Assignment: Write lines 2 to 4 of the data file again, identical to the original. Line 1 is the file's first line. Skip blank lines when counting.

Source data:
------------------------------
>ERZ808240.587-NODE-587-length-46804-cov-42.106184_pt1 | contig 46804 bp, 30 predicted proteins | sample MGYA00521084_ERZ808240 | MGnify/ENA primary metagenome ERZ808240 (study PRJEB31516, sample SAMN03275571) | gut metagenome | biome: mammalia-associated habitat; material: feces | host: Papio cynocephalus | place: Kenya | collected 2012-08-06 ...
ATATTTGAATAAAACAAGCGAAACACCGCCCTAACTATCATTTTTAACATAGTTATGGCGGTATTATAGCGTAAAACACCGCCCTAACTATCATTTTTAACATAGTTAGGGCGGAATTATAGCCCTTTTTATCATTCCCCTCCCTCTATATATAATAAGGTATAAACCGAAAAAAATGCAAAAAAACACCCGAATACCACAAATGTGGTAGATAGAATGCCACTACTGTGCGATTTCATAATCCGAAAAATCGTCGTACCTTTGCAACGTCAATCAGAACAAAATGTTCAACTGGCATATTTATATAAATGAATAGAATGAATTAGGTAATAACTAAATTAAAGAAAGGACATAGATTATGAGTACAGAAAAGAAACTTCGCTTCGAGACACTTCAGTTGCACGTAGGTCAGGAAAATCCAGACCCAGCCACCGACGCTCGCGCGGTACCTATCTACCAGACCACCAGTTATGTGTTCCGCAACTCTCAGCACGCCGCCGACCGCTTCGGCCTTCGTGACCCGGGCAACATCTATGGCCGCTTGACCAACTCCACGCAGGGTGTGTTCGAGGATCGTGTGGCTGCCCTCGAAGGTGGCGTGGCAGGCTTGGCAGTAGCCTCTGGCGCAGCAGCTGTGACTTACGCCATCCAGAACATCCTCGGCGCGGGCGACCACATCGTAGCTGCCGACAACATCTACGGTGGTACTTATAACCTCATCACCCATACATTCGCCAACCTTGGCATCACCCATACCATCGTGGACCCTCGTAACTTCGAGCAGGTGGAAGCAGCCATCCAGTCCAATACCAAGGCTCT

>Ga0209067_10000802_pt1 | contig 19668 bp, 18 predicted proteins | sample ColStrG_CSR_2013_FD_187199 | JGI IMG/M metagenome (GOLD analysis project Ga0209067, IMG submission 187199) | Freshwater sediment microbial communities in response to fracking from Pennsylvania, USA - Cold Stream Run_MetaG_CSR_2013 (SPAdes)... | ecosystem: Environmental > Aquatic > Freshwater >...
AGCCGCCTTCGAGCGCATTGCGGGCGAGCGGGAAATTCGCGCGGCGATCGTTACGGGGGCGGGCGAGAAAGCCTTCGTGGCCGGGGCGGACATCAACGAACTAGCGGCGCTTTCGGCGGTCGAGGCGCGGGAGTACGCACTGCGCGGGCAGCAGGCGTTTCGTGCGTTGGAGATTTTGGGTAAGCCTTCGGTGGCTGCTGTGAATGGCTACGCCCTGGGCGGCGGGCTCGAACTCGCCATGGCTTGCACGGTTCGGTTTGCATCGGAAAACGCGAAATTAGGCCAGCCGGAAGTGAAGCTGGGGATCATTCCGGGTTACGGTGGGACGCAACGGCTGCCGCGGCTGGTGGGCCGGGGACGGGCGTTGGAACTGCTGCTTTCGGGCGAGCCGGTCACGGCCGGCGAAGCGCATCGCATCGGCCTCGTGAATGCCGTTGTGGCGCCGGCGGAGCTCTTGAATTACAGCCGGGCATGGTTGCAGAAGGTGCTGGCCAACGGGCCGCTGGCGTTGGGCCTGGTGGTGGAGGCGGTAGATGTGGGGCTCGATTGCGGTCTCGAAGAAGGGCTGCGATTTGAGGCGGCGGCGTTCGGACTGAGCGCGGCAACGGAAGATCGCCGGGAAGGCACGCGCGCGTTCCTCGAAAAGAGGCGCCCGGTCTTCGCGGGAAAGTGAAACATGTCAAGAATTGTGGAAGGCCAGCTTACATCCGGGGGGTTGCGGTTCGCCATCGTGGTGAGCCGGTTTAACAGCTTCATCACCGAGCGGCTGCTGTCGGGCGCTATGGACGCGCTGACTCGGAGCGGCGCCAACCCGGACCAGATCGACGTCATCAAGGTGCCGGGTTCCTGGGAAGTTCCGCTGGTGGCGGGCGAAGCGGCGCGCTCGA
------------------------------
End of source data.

ATATTTGAATAAAACAAGCGAAACACCGCCCTAACTATCATTTTTAACATAGTTATGGCGGTATTATAGCGTAAAACACCGCCCTAACTATCATTTTTAACATAGTTAGGGCGGAATTATAGCCCTTTTTATCATTCCCCTCCCTCTATATATAATAAGGTATAAACCGAAAAAAATGCAAAAAAACACCCGAATACCACAAATGTGGTAGATAGAATGCCACTACTGTGCGATTTCATAATCCGAAAAATCGTCGTACCTTTGCAACGTCAATCAGAACAAAATGTTCAACTGGCATATTTATATAAATGAATAGAATGAATTAGGTAATAACTAAATTAAAGAAAGGACATAGATTATGAGTACAGAAAAGAAACTTCGCTTCGAGACACTTCAGTTGCACGTAGGTCAGGAAAATCCAGACCCAGCCACCGACGCTCGCGCGGTACCTATCTACCAGACCACCAGTTATGTGTTCCGCAACTCTCAGCACGCCGCCGACCGCTTCGGCCTTCGTGACCCGGGCAACATCTATGGCCGCTTGACCAACTCCACGCAGGGTGTGTTCGAGGATCGTGTGGCTGCCCTCGAAGGTGGCGTGGCAGGCTTGGCAGTAGCCTCTGGCGCAGCAGCTGTGACTTACGCCATCCAGAACATCCTCGGCGCGGGCGACCACATCGTAGCTGCCGACAACATCTACGGTGGTACTTATAACCTCATCACCCATACATTCGCCAACCTTGGCATCACCCATACCATCGTGGACCCTCGTAACTTCGAGCAGGTGGAAGCAGCCATCCAGTCCAATACCAAGGCTCT

>Ga0209067_10000802_pt1 | contig 19668 bp, 18 predicted proteins | sample ColStrG_CSR_2013_FD_187199 | JGI IMG/M metagenome (GOLD analysis project Ga0209067, IMG submission 187199) | Freshwater sediment microbial communities in response to fracking from Pennsylvania, USA - Cold Stream Run_MetaG_CSR_2013 (SPAdes)... | ecosystem: Environmental > Aquatic > Freshwater >...
AGCCGCCTTCGAGCGCATTGCGGGCGAGCGGGAAATTCGCGCGGCGATCGTTACGGGGGCGGGCGAGAAAGCCTTCGTGGCCGGGGCGGACATCAACGAACTAGCGGCGCTTTCGGCGGTCGAGGCGCGGGAGTACGCACTGCGCGGGCAGCAGGCGTTTCGTGCGTTGGAGATTTTGGGTAAGCCTTCGGTGGCTGCTGTGAATGGCTACGCCCTGGGCGGCGGGCTCGAACTCGCCATGGCTTGCACGGTTCGGTTTGCATCGGAAAACGCGAAATTAGGCCAGCCGGAAGTGAAGCTGGGGATCATTCCGGGTTACGGTGGGACGCAACGGCTGCCGCGGCTGGTGGGCCGGGGACGGGCGTTGGAACTGCTGCTTTCGGGCGAGCCGGTCACGGCCGGCGAAGCGCATCGCATCGGCCTCGTGAATGCCGTTGTGGCGCCGGCGGAGCTCTTGAATTACAGCCGGGCATGGTTGCAGAAGGTGCTGGCCAACGGGCCGCTGGCGTTGGGCCTGGTGGTGGAGGCGGTAGATGTGGGGCTCGATTGCGGTCTCGAAGAAGGGCTGCGATTTGAGGCGGCGGCGTTCGGACTGAGCGCGGCAACGGAAGATCGCCGGGAAGGCACGCGCGCGTTCCTCGAAAAGAGGCGCCCGGTCTTCGCGGGAAAGTGAAACATGTCAAGAATTGTGGAAGGCCAGCTTACATCCGGGGGGTTGCGGTTCGCCATCGTGGTGAGCCGGTTTAACAGCTTCATCACCGAGCGGCTGCTGTCGGGCGCTATGGACGCGCTGACTCGGAGCGGCGCCAACCCGGACCAGATCGACGTCATCAAGGTGCCGGGTTCCTGGGAAGTTCCGCTGGTGGCGGGCGAAGCGGCGCGCTCGA